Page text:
The 2008 Sevens was the first major tournament, as a dress-rehearsal for the World Cup. “The Exiles was the club at the end of the Creek,” said Sean Hurley, who was a member of the Arabian Gulf side who enjoyed home advantage at that 2009 World Cup, which was won by Wales.
“When I think about it now, I used to think, ‘Oh my God, the Exiles is so far out of town’. Now everyone has become accustomed to going out to The Sevens in the 11 years since the Exiles moved.
“At one end of the ground was the concrete stand that was there all year round, with the dressing rooms underneath where we used to change next to the international boys when we were playing with the Arabian Gulf.
“It was more intimate than it is now, but at the time I thought it was the biggest stadium I had ever played at in my whole life. Then they built The Sevens, and it grew it massively. The facilities are world-class, but there was still the same feel.
“I still drive past that area and wish it was there. It’s amazing that we used to think that was so far out of town.”
Few are better placed to comment on the transition between the two venues than Mike Friday, who will be back here as United States coach this weekend. In 1994, he was a player on what was then sand pitches in Dubai, and in 2004 he won the first of back-to-back titles as coach of England.
“I love this place,” Friday said in 2014, celebrating his 20-year anniversary of coming to the event. “I’m disappointed the sand has gone, I used to enjoy playing on that. It is the tournament for rugby purists.
“I still remember the days when you would sit in the changing rooms with your England shirt on and you would be sat next to a vet who was having a fag. It was proper rugby and they have managed to keep that alive in Dubai.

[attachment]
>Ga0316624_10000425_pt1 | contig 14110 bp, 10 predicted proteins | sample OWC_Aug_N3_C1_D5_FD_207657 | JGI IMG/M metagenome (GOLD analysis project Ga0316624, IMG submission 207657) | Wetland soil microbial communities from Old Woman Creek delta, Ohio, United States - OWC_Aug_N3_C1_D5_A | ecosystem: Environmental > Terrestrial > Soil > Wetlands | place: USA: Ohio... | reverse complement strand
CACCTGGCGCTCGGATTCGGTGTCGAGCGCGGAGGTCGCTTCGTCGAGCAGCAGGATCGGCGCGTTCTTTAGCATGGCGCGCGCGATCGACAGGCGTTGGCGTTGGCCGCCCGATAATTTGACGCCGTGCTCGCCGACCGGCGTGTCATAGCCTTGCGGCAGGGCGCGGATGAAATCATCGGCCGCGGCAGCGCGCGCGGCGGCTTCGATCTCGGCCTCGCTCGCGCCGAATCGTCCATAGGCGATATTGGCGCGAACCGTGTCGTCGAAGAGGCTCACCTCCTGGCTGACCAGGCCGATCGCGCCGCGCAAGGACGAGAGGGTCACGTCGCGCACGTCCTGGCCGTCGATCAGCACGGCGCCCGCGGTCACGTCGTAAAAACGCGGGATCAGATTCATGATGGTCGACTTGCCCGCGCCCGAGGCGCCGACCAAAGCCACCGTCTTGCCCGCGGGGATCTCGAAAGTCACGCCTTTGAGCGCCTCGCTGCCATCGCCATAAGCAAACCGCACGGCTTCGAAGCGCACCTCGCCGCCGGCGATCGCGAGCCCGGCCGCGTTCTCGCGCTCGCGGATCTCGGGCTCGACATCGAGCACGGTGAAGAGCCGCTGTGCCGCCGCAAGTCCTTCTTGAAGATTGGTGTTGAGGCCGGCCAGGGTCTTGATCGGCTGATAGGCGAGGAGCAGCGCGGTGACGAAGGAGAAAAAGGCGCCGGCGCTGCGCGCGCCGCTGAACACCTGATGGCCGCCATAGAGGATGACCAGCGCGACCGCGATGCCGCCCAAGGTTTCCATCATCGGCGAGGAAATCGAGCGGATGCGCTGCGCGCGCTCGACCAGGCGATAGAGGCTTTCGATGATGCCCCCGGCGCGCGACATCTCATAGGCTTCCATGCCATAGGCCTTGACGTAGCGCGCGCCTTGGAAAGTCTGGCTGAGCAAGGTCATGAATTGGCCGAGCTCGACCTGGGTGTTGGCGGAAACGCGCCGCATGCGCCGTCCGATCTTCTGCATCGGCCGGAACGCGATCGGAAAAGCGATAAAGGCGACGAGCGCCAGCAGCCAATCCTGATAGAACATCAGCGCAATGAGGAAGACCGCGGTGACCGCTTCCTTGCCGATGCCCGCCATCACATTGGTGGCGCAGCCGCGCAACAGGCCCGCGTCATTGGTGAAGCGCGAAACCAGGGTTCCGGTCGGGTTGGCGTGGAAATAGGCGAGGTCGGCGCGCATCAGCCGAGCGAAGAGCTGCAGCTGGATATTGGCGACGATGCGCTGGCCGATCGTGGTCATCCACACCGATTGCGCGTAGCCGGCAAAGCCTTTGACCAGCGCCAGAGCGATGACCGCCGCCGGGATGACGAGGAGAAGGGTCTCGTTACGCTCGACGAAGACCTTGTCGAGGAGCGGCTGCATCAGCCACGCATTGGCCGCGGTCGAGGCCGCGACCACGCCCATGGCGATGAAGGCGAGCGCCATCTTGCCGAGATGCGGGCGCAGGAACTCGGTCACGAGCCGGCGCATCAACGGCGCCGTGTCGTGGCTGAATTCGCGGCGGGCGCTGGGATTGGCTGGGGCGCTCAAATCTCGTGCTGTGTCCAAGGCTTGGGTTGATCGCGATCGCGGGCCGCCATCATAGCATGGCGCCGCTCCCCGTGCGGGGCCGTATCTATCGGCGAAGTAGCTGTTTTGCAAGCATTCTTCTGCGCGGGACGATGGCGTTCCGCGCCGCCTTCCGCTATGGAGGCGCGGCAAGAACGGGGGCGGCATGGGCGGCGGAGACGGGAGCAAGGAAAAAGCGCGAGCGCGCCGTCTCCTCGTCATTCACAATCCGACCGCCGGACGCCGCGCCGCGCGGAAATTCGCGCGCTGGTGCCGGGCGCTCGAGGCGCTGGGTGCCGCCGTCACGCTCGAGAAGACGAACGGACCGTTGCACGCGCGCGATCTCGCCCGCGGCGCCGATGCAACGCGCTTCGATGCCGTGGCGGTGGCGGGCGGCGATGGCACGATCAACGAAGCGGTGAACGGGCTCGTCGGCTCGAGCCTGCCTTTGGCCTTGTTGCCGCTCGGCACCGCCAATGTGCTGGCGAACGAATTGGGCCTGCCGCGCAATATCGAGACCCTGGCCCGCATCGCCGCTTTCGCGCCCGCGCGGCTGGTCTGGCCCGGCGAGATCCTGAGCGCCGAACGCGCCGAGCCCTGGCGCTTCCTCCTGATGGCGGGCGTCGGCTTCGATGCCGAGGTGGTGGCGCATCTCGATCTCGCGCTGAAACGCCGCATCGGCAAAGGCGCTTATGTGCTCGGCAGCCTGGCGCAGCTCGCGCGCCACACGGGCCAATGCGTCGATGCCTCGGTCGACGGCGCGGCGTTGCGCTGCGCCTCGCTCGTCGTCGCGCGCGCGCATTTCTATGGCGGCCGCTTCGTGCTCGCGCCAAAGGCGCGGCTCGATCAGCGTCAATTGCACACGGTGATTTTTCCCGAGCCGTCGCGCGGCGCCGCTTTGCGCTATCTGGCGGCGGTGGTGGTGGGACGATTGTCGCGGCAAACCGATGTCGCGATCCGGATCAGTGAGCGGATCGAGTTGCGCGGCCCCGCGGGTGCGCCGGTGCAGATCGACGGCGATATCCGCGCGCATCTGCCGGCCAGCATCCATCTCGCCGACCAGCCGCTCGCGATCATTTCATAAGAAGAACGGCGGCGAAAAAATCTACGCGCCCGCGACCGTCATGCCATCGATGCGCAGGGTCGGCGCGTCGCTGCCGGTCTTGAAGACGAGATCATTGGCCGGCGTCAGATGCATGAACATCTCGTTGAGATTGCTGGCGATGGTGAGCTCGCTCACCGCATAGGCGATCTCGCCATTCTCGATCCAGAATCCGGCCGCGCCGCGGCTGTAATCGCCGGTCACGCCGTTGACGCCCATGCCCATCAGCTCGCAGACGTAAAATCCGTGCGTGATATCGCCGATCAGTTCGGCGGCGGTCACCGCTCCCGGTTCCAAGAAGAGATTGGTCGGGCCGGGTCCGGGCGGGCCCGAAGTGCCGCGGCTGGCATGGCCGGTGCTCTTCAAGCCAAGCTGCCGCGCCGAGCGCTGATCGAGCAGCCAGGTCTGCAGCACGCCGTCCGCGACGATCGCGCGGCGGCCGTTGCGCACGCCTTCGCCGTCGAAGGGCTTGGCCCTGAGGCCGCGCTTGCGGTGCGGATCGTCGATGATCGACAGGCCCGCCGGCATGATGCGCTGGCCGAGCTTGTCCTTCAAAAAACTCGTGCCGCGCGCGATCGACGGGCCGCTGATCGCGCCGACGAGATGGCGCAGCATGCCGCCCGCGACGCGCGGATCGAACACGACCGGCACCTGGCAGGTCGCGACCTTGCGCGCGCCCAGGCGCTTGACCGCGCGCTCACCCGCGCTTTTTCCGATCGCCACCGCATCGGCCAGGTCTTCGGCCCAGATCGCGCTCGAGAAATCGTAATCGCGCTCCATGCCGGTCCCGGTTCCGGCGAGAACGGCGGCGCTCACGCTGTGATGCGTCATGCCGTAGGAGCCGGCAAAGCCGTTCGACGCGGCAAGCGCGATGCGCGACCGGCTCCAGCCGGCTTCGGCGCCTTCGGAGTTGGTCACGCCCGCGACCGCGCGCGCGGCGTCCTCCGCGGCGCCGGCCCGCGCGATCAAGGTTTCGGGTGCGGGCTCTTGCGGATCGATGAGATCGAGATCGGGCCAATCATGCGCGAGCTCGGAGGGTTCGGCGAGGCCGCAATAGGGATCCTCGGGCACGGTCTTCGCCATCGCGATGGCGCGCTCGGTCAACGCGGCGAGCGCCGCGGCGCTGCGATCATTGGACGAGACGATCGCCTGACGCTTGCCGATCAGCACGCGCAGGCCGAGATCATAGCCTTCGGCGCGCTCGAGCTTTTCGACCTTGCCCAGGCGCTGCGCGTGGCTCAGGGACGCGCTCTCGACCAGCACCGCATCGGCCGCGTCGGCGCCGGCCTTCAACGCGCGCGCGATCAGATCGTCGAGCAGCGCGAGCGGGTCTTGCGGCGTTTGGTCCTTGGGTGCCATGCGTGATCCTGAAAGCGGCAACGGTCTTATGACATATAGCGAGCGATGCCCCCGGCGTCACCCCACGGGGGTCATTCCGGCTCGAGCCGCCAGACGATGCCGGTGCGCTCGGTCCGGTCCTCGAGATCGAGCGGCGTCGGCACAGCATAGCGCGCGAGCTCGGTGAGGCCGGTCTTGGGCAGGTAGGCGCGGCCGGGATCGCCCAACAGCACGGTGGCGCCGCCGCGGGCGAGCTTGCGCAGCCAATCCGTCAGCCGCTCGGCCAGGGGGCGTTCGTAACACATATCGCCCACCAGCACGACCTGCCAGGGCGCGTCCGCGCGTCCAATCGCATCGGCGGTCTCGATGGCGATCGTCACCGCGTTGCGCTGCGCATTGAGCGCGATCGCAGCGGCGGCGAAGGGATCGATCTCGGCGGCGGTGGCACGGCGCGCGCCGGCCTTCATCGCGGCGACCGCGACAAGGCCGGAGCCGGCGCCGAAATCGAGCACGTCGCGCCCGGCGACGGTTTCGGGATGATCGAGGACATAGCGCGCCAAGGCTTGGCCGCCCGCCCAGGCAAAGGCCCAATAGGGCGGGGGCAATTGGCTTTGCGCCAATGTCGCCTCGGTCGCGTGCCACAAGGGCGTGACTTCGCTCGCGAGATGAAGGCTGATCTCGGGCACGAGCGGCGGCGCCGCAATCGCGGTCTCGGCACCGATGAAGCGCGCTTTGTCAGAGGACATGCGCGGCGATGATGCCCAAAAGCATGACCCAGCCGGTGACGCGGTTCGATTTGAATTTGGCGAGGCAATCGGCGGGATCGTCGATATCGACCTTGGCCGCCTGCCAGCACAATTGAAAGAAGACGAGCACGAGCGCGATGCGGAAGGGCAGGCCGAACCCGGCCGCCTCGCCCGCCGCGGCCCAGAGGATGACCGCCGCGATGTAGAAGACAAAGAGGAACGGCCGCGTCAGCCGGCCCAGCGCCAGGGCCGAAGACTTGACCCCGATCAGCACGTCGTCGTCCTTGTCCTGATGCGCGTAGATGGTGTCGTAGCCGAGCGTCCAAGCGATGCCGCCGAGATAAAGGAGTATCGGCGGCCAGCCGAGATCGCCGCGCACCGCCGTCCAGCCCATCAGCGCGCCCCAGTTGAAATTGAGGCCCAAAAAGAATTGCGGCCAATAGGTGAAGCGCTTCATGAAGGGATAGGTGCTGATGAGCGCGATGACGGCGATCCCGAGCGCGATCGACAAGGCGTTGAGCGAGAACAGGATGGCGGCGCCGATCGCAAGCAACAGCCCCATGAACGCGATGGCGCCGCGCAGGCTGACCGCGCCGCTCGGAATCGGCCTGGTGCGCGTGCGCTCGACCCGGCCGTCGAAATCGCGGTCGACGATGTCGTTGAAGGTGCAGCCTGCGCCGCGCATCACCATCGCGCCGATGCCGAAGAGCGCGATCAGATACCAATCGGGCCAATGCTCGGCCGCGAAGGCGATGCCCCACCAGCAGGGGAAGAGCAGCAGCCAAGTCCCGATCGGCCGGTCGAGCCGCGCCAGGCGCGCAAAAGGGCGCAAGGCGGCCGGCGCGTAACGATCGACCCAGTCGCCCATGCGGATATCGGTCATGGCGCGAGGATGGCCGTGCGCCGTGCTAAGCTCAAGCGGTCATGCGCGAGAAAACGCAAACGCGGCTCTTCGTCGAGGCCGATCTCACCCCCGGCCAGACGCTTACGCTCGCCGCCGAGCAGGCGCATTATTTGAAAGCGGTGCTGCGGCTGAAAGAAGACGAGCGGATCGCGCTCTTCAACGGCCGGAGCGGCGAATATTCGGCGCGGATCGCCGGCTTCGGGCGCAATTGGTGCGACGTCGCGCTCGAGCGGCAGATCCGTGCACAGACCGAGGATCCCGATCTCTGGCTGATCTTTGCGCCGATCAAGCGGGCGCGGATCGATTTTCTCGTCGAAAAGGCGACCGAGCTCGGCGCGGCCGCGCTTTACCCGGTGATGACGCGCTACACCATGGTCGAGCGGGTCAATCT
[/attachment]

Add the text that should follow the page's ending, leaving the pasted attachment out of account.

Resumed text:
“The social, vets and invitational tournaments are what make this weekend so special.”
The legacy of the 2009 World Cup Sevens was a new headquarters for rugby in West Asia. Much has changed in the decade since.
For example, there is no longer local representation in the main, World Series tournament at the Sevens. Indeed, the representative side has a different guise itself.
The Arabian Gulf played on for two years, before the union was broken into its constituent
parts, at the direction of World Rugby. The new UAE team played in one home sevens, then has not been back to feature in the main competition since.
The Sevens has a slightly altered perspective, too. Instead of being solely rugby orientated, it regularly plays host to a variety of other sports today, with hi-spec cricket ovals adjacent, while netball even features in the Sevens tournament programme, itself.
And, although the growth of Dubai means there are now other venues for rugby, which were not available 10 years ago, The Sevens remains the sport’s hub in the Middle East.
“It’s a fantastic stadium and the facilities are second to none, in most of the southern hemisphere, I’d imagine,” said Graham Brown, the Dubai Hurricanes club captain, who was part of the winning side in the last Gulf Men’s League final to played at the old venue.
“Jonathan Davies [the Wales great] was here recently, and he said the pitch at The Sevens is better than any he ever played on international. It is like a bowling green.
“We have struggled a bit with numbers, purely because other clubs have set up elsewhere in the city – the Eagles at Dubai Sports City and Dragons at Jebel Ali Shooting Club – because there were a lot of people in Dubai at the time and not everybody wanted to drive all the way out there.
“But we could not be anywhere else, given we have around 700 junior members, and The Sevens is wonderful.”